In 1974 came a french driver, Daniël Brillat, in contact with me and asked me if we can build a “group 2” racing car to drive the 24 hours of Le Mans.
He told me the amount of his budget and which companies sponsored him, included the French tyre brand Cleber-Colombes (Kleber) and Esso for the fuel.
Because his budget was not very high, I asked him to give me sometime to weigh all possibilities to fulfil his dream.
Pretty soon we found out that it was impossible to compete the cars of the fabric teams of BMW and Ford.
BMW’s CLS and the Ford Capri’s were not within our reach.
The budget was too low and it was not a good idea to buy an other car than BMW.
No other factory will approved when you go against their rules.
And after all for several years we are already BMW dealer.
But the factory team of BMW race their bets so high that we couldn’t follow.
That is why I suggested Mr.Brillat to build a car that was on one side pretty fast but on the other side was also very relaible.
Because we had a lot of experience in 2002 racing cars and because we are a company specialiazed in producing formula 2 engines, we thought of a combination of this 2. Our thought was “many roads lead to Rome”.
I explained to Mr.Brillat that a good BMW 2002 with an F2 engine was a racing car that was small, light, pretty fast and relaible. And one that he, and also us, could afford.
But our race could only be a good one if the big guys would get into trouble. I expected that the factory teams would fight each other til the bitter end.
I had heard that BMW Motorsport GmbH had developed a prototype,
a 2002 with a F2 engine, but that the car was long forgotten.
So I called BMW Motorsport asking them if they would sell the car to me,
because we had plans to modify the car to race it in Le Mans.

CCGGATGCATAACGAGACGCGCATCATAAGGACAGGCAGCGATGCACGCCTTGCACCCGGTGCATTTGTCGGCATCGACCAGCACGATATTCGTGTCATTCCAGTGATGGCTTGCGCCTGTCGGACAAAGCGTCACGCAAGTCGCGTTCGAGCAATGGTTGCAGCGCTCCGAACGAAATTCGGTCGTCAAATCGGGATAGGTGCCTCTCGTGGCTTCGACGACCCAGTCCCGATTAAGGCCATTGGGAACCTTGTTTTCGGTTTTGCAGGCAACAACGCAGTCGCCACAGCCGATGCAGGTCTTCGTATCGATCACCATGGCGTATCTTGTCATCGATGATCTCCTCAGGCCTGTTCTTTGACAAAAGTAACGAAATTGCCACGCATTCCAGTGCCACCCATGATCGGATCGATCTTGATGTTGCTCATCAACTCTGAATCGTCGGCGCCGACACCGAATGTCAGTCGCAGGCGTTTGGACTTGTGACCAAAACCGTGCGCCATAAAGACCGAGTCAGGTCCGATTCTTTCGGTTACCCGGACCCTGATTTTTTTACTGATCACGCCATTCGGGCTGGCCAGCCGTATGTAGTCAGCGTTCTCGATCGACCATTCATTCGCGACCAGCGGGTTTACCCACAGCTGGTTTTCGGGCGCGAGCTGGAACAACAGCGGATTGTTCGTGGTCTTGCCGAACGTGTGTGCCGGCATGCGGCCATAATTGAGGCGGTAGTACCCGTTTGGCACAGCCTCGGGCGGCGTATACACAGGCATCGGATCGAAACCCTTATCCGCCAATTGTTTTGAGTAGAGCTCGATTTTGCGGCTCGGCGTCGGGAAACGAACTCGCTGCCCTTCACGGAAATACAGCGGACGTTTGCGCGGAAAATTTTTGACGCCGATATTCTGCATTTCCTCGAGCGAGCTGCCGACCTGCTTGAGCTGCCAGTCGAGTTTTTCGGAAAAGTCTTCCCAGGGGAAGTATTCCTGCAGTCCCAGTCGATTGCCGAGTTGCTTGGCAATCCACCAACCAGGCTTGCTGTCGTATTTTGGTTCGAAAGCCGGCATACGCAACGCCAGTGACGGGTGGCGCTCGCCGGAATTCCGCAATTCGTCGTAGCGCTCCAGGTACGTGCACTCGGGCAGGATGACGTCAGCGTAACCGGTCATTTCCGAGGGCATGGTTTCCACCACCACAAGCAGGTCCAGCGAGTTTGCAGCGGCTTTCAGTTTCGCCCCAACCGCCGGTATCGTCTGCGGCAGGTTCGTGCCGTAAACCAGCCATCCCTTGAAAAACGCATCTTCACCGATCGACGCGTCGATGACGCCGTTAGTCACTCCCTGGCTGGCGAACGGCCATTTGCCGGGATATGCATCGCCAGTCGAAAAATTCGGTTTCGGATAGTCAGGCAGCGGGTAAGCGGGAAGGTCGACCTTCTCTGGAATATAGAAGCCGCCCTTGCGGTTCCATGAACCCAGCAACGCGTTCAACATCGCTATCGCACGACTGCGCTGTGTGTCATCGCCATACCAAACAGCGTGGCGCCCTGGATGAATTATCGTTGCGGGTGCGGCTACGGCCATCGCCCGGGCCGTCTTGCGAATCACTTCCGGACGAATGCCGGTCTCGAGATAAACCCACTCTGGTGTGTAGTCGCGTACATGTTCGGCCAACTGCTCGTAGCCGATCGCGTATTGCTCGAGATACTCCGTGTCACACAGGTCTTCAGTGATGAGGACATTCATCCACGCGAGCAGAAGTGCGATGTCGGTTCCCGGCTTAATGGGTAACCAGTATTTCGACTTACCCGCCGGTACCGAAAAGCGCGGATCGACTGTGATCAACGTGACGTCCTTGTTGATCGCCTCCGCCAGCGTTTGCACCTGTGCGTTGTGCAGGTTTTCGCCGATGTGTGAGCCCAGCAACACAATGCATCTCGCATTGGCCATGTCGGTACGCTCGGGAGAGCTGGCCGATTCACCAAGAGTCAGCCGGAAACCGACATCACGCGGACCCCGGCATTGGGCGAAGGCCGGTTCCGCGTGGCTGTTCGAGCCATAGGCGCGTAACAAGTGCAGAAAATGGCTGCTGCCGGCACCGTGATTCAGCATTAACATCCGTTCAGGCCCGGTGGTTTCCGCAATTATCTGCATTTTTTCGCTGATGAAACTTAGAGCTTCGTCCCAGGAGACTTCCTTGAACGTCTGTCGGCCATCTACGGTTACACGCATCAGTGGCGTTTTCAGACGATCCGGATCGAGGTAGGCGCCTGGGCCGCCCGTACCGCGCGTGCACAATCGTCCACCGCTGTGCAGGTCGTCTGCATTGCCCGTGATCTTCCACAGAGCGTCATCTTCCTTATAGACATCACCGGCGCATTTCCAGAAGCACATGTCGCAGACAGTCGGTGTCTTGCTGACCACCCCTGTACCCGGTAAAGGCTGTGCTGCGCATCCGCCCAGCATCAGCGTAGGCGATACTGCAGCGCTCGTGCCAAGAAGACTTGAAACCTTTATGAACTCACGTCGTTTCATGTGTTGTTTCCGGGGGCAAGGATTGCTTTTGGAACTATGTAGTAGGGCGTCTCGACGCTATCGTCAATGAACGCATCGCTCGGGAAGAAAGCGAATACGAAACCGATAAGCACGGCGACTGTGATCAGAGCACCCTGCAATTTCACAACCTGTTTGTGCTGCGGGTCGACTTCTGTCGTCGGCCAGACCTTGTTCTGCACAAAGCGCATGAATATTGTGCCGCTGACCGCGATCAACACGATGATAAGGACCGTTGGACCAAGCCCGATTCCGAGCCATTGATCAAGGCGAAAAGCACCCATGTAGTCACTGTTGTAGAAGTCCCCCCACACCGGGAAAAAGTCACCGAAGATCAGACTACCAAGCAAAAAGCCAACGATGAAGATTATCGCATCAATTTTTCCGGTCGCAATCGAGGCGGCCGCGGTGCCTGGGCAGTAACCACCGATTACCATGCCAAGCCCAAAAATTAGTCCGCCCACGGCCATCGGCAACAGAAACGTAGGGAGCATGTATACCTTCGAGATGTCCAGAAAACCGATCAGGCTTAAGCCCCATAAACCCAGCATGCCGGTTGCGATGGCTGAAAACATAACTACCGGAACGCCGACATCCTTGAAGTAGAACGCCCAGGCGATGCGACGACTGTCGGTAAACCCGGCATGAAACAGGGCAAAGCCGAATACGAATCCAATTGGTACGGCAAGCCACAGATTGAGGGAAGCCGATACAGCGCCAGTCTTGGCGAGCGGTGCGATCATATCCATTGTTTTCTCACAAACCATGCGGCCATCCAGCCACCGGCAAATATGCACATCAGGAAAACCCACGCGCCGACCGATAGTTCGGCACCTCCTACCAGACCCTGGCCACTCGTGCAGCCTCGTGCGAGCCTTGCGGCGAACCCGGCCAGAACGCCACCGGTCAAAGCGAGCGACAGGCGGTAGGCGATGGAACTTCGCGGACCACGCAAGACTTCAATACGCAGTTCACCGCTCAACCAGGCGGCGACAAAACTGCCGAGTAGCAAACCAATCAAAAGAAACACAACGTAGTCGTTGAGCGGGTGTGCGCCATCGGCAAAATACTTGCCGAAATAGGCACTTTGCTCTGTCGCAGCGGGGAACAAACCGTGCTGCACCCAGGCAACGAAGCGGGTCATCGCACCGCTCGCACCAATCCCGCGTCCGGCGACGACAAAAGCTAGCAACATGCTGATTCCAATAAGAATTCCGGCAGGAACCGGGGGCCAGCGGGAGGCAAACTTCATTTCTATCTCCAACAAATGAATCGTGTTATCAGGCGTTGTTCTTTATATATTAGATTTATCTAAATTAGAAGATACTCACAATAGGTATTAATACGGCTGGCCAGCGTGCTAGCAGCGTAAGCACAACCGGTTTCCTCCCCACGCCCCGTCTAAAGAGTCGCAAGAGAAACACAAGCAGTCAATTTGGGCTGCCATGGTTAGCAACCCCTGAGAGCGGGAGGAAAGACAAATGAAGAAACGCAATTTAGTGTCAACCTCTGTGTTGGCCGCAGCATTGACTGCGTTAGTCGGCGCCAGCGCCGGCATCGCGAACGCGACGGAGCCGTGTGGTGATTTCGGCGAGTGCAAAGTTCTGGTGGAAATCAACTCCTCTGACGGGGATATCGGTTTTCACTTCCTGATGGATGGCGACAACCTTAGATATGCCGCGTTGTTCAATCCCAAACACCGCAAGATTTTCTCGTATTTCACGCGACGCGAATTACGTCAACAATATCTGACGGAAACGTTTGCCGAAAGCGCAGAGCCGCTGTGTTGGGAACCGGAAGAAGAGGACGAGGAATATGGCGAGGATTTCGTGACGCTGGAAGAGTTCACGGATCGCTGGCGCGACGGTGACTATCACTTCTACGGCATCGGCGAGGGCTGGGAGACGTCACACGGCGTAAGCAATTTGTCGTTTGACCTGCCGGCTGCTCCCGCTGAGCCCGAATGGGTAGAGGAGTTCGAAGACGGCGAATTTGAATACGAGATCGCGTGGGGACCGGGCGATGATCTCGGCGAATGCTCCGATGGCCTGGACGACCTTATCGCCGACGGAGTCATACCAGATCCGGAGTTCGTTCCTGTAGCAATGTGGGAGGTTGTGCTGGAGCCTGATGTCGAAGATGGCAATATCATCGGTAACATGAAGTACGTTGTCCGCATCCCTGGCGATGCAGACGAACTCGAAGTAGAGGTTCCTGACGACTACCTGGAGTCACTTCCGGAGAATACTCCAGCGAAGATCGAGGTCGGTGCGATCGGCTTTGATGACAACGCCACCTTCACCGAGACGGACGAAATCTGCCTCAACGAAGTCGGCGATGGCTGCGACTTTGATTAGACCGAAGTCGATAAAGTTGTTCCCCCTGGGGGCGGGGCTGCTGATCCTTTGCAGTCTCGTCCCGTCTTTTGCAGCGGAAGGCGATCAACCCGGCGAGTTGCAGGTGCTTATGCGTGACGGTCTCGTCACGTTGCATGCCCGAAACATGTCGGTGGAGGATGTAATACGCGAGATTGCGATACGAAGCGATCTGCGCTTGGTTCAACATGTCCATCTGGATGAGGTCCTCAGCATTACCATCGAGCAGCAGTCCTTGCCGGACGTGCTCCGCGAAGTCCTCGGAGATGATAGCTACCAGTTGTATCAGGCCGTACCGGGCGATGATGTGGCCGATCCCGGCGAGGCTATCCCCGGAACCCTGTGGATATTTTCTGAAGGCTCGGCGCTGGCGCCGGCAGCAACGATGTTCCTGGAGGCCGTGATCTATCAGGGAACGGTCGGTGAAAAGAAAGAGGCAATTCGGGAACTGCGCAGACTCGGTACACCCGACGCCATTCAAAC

I suspect they had very big laugh about it,
but the next morning we got the approval what we were waiting for.
Immediately I contacted mr.Brillat and told him this.
I also explained to him what kind of adjustments we would do on the car, because Le Mans has its own rules.
He agreed with our offer. Then he paid his first payment, so we could start our “Mission Impossible”.
We got the BMW from Munchen. We stripped it totally and examined every part of it.
Next we made a list of all modifications we would do: brakes, fuel system, steering wheel house, dynamo driven by the cardan axel and of course modifications to the engine.
We bought all the needed parts and start building.
After everything was done and the car was rebuild, we went to France for the tire tests.
Cleber-Colombes, later bought by Michelin, had almost no experience with a small car like this,
but the tests went extremely well and everybody was very satisfied with the results.
To us the tests and the co-operation with Cleber-Colombes was totally new, because until then we needed to adjust the car to the tires.
Mr.Brillat was very satisfied with the car. According to him the car drove as like a go-kart, only a little faster…
I mean, a car from that time, provided with our 1000 kg engine with 260 hp at 8500 rpm was certainly not bad.
One week before the actual race, to get everything in order and to be ready in time, two of our mechanics went to the circuit with the car. We wished them all the luck in the world.
Unfortunately I was not able to join them, because at that same time it was extremely busy in my own company.
This was my living, so my friend and my chief went along with the mechanics to France.
They were in charge over the whole operation.
Later they said that when they arrived at the circuit, people laughed at them and began to ask silly questions.
There was even one who asked us if we in Liechtenstein really knew what Le Mans was all about.
Of course we knew, but we had no choice than to race with the given budget.
Eventually the day of the race was there so we could finally start.
The longer the race, the more my predictions came true.
The speed of the BMW’s and Ford’s was much to high for us.
But when the night fell, all 4 factory cars were already disappeared from the arena,
while our little flying machine was stil screaming over the circuit.
Imagine the sound of that 4 cylinder engine!
The factory teams closed their pits-boxes and went to their hotels.
To them the 24 hours of Le Mans was over.
Not to us…
After about 20 hours, the gentlemen of BMW saw that our little car was still in the race with the chance to win the race. They opened up their pits-boxes again and after 23 hours they cooled up the champagne and the beer, just in case…
In the end we won the race and our dream came true.
The team of Mr.Brillat, his friends and our mechanics were extremely happy.
I can’t describe the feeling. When I heard this fantastic news, for minutes I couldn’t believe it.
Looking back this probably is the most important victory in our racing history.
We arrived in Le Mans as the little David, but we came home as the incredible happy Goliath.